Jeremy BenthamIn hmolscience, Jeremy Bentham (1748-1832) (IQ:180|#112) (Cattell 1000:327) [RGM:376|1,250+] (FA:87) was English jurist and philosopher notable for []


In 1789, Bentham, in his Introduction to the Principles of Morals and Legislation, took ideas from: Helvetius, Denis Diderot, Voltaire, John Locke, and David Hume, while simultaneously discarding ideas from: Plato, Aristotle, and Immanuel Kant, e.g. his "categorical imperative" (1785), and therein introduced the so-called: ‘utilitarianism’ system of morality, wherein he suggested that we forget about parsing "good and evil" and work logically to minimize pain and increase pleasure; aimed at the greatest happiness for the greatest number. [4]

This utility-based moral model was later developed further by John Mill.

Bentham was also involved a noted two cultures stylized debate with English poet-philosopher Samuel Coleridge (Coleridge noted for his participation in the 1833 Whewell-Coleridge debate, as a result of which the term "scientist", distinguished from that of the natural philosopher, was coined). [1]

In Stark classification, Bentham is classified as being a secondary form of mechanistic social thought.

Bentham was a friend of like-minded philosopher James Mill and he helped to educate Mill's son John Mill, along with the help of Francis Place.

Quotes | On
The following are quotes on Bentham:

Bentham’s idea is that all our actions are determined by pleasure and pain.”
Howard W. Odum (1929), Introduction to Social Research [3]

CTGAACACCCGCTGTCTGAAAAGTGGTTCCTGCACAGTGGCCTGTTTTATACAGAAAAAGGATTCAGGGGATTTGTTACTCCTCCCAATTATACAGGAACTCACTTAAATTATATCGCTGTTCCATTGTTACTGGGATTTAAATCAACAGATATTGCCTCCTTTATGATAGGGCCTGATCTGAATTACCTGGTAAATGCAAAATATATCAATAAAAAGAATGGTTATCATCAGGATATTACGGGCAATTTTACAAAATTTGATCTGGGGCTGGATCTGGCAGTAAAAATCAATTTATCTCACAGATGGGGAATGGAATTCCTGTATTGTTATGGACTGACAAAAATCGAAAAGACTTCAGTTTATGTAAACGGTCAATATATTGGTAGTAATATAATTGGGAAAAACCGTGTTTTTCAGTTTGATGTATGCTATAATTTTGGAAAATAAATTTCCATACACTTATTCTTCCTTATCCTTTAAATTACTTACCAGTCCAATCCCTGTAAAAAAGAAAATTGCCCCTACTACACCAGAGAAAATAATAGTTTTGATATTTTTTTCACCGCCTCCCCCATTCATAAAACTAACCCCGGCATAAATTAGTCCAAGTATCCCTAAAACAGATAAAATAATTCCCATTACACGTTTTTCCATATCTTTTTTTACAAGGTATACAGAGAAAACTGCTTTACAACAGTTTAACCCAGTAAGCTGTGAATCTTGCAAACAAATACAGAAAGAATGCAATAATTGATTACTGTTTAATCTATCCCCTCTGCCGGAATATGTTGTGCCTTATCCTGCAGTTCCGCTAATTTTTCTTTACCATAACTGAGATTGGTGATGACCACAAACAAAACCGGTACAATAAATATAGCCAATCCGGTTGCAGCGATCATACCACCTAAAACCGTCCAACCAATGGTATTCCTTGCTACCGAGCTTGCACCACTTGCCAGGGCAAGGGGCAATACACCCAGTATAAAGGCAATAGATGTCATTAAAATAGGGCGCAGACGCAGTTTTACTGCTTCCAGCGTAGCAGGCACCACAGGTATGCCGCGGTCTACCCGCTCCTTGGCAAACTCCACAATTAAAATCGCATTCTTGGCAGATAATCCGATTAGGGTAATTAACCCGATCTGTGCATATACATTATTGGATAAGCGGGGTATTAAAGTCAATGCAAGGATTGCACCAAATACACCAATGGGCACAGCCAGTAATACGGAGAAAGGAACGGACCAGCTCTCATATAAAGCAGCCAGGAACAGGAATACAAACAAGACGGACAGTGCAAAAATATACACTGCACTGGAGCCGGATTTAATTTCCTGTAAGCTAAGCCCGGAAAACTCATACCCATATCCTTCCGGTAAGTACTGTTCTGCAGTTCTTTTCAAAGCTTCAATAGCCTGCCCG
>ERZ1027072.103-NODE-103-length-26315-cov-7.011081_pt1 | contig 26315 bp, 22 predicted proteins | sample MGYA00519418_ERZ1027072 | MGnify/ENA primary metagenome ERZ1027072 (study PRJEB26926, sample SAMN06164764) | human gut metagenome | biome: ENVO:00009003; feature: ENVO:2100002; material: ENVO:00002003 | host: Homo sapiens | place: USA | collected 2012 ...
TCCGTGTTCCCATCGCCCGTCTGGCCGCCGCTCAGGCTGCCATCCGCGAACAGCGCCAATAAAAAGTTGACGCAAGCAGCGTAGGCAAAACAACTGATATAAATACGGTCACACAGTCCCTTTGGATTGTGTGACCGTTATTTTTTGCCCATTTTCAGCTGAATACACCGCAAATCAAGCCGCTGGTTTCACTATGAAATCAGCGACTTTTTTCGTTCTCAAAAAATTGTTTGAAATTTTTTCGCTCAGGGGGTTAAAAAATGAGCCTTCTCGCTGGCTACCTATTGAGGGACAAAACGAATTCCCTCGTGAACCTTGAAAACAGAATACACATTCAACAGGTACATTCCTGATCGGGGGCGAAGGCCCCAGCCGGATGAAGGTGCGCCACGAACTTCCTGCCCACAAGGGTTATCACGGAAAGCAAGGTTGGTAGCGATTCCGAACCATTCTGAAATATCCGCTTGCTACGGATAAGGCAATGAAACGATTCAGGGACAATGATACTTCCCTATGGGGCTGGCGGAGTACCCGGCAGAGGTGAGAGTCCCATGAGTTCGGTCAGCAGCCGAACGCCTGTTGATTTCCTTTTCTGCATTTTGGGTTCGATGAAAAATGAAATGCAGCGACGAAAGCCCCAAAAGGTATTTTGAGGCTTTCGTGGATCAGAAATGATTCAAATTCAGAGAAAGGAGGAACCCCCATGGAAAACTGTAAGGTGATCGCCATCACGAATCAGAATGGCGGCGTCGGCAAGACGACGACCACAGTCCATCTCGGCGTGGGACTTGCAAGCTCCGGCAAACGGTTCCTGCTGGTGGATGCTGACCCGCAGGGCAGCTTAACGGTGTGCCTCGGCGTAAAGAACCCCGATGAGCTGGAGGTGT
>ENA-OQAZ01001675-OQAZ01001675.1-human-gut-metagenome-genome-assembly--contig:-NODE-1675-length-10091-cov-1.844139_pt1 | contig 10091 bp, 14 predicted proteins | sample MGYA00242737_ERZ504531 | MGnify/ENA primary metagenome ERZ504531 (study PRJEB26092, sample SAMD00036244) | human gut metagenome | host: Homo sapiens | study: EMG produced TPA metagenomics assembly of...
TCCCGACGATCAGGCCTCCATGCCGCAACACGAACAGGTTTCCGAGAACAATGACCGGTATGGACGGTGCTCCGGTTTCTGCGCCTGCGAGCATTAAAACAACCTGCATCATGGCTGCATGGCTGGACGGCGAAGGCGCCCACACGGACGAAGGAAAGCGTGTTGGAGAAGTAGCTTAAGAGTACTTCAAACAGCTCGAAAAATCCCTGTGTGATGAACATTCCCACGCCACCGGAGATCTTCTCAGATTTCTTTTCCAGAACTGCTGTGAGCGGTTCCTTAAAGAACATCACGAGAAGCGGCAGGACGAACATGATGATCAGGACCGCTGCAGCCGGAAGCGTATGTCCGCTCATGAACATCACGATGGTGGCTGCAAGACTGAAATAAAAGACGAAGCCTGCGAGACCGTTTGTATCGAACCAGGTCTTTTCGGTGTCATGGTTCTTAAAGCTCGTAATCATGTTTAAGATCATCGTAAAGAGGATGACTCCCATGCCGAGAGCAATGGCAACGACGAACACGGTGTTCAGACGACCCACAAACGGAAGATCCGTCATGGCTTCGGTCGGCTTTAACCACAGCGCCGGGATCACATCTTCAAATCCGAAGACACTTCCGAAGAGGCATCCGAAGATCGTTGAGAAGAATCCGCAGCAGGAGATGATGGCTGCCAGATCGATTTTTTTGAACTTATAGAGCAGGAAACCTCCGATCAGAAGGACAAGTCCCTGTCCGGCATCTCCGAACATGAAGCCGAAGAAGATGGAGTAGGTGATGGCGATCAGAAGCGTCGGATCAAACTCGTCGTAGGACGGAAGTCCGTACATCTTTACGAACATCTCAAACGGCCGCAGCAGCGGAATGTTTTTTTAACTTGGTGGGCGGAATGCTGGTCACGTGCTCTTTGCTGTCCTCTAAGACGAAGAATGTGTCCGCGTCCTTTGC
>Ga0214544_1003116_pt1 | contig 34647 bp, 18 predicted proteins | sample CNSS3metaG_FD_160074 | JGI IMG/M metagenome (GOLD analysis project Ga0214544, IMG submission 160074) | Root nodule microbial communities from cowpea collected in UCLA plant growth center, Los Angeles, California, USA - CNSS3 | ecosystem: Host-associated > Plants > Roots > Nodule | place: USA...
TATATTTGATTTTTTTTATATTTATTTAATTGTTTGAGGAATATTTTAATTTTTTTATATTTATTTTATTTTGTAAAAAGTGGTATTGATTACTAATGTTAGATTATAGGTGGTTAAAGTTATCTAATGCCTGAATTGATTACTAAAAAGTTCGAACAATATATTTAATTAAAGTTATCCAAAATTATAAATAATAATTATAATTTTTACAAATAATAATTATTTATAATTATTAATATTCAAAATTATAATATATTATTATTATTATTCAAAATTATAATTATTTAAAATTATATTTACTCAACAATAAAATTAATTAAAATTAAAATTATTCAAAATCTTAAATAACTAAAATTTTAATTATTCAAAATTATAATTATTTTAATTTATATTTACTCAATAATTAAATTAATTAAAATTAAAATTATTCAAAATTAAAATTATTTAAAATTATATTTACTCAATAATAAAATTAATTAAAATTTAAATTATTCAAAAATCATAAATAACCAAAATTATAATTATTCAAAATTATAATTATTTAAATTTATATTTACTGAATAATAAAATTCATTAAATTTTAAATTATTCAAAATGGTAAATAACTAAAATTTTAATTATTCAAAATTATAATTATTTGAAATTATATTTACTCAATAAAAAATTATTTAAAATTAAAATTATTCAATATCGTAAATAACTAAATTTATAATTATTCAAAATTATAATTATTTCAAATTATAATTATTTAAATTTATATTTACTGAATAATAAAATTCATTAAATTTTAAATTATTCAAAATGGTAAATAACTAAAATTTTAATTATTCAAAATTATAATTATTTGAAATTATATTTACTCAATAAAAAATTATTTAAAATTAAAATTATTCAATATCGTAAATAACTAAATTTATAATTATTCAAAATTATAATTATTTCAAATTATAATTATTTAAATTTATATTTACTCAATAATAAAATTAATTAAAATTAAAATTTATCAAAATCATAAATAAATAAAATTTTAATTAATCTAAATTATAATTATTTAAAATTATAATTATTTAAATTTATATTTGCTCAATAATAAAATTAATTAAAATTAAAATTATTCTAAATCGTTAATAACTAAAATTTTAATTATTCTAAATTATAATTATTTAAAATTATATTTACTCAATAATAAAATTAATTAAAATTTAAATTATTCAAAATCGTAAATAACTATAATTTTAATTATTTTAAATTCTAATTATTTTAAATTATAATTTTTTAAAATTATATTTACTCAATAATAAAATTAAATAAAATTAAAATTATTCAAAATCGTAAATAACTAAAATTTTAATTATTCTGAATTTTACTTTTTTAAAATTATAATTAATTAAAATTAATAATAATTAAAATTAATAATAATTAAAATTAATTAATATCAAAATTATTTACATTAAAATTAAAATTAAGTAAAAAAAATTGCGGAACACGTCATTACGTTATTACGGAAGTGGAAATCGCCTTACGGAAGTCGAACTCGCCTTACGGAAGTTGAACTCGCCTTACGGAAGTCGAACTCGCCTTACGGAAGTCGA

Snow is the spokesperson for the technologico-Benthamite reduction of human experience to the quantifiable, the measurable, the manageable.”
Frank Leavis (1962), “The Significance of C.P. Snow” [1]

“Meslier, d’Holbach, Diderot, Hume, and Bentham can, with fair certainly, be called atheists.”
— Sunand Joshi (2014), The Original Atheists

Quotes | By
The following are quotes by Bentham:

“Pain and pleasure govern us in all we do, in all we say, in all we think.”
— Jeremy Bentham (c.1810), Publication; cited by Matthew Lieberman (2013) Social: Why Our Brains are Wired to Connect (preface) (Ѻ)

“Philosophical radicalism is nothing but an attempt to apply the principles of Newton to the affairs of politics and morals.”
— Jeremy Bentham (c.1810) [2]

1. (a) Leavis, Frank R. (1962). “The Significance of C.P. Snow”, Spectator, Mar 9.
(b) Collini, Stefan. (1993). “Introduction”, in: The Two Cultures (by Charles Snow) (technologio-Benthamite, pg. xxxiii; Coleridge vs. Bentham, pg. xxxv). Canto.
2. (a) Matson, Floyd. (1964). The Broken Image: Man, Science, and Society (§Homo ex Machina: the Legacy of Newton, pg. 34). G. Braziller Anchor Books.
(b) Brown, Richard H. (1977). A Poetic for Sociology: Toward a Logic of Discovery for the Human Sciences (pg. 138). University of Chicago Press, 1989.
3. Odum, Howard W. and Jocher, Katharine C. (1929). An Introduction to Social Research (pg. 190). H. Holt and Co.

External links
Jeremy Bentham – Wikipedia.

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